Market Competition, Plan Constraints, and Asset Diversion in the Enterprise Groups in China
An increasing number of Chinese companies are now taking the form of the enterprise groups. The enterprise groups often develop in China when the parent companies set up subsidiaries to enter into new profitable business areas. We interpret this phenomenon as a response to increasing market competition given the still plan-contrained environment such that exit from the old business fields is not easy due to institutional constraints, including social functions attached to the old businesses, such as job provisions. In this case, entry or expansion into new business fields is often accompanied by implicit or explicit asset diversion from the parent companies to new spin-off firms. This asset diversion tends to lead to the creation of hybrid parent companies characterized by low long-term investment ratio and low weight of business income of the parent companies relative to that of the whole group. Whereas this way of group formation by spin-offs can be considered as a'bottom-up' or voluntary response, grouping by the government-initiated M&A and state holding companies is more 'top-down' and seem to be less viable forms.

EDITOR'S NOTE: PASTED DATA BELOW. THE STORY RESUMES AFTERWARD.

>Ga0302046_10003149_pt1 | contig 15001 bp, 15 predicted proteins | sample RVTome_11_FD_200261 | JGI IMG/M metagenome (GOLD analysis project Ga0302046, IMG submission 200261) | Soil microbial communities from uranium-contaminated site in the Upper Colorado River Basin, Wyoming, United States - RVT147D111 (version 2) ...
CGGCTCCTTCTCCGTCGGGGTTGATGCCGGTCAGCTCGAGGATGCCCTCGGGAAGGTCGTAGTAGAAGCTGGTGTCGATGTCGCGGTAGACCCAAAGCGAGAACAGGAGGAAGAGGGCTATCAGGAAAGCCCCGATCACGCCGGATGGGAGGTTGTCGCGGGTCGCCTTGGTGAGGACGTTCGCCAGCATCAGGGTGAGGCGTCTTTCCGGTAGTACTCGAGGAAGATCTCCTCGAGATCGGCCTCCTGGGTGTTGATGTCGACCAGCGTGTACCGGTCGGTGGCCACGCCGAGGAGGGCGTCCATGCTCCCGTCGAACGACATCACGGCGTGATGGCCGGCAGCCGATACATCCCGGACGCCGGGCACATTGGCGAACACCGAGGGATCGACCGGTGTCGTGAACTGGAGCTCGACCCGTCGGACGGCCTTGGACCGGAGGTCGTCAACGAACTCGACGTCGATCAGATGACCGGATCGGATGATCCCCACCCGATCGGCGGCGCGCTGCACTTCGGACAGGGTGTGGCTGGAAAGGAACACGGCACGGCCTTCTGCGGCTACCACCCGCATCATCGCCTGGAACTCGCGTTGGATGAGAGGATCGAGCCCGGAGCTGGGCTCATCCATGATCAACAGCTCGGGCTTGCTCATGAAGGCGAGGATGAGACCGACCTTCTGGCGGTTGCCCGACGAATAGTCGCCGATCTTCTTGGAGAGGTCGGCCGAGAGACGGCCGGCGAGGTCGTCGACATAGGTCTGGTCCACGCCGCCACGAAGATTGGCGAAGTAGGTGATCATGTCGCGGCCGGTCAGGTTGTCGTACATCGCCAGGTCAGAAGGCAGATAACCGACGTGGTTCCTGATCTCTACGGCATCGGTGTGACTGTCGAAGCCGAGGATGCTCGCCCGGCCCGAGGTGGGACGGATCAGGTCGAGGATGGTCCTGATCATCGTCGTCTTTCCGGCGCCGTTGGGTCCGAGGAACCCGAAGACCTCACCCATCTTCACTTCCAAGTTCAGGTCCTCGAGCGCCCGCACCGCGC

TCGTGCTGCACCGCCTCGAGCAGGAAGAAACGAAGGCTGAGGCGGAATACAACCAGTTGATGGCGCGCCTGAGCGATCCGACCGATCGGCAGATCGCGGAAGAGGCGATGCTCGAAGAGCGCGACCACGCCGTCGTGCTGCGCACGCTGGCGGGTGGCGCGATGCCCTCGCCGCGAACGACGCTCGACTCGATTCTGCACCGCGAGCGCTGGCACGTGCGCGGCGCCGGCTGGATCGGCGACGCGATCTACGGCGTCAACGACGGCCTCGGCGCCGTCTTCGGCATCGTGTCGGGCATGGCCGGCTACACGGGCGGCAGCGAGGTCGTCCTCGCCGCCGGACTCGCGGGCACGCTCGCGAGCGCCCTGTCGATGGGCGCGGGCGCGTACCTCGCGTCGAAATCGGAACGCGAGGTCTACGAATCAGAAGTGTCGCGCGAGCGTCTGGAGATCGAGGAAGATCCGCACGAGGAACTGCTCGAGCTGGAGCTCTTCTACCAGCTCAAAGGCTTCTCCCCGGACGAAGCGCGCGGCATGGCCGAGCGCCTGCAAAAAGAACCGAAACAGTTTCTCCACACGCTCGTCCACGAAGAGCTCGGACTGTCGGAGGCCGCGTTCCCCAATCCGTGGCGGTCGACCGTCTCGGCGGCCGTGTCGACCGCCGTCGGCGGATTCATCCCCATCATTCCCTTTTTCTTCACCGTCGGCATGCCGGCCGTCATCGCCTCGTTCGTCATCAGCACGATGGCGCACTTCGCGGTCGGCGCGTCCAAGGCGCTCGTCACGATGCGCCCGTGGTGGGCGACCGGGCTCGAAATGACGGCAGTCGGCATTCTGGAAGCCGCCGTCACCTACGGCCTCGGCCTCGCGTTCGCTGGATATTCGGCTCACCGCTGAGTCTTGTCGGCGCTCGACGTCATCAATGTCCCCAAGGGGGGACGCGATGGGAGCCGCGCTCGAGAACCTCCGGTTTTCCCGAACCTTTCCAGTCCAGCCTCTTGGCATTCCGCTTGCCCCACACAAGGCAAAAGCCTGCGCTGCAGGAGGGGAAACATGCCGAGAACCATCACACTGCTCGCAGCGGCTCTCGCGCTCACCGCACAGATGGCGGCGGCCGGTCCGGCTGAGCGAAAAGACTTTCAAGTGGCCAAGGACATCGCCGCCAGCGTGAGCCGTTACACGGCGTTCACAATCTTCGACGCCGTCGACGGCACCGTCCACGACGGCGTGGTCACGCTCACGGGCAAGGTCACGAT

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- Leff, Nathaniel H, 1978. "Industrial Organization and Entrepreneurship in the Developing Countries: The Economic Groups," Economic Development and Cultural Change, University of Chicago Press, vol. 26(4), pages 661-75, July.
- Lee, Keun, 1993. "Property Rights and the Agency Problem in China's Enterprise Reform," Cambridge Journal of Economics, Oxford University Press, vol. 17(2), pages 179-94, June.
- Lee, Keun & Mark, Shelley, 1991. "Privatization in China's industry," China Economic Review, Elsevier, vol. 2(2), pages 157-173.
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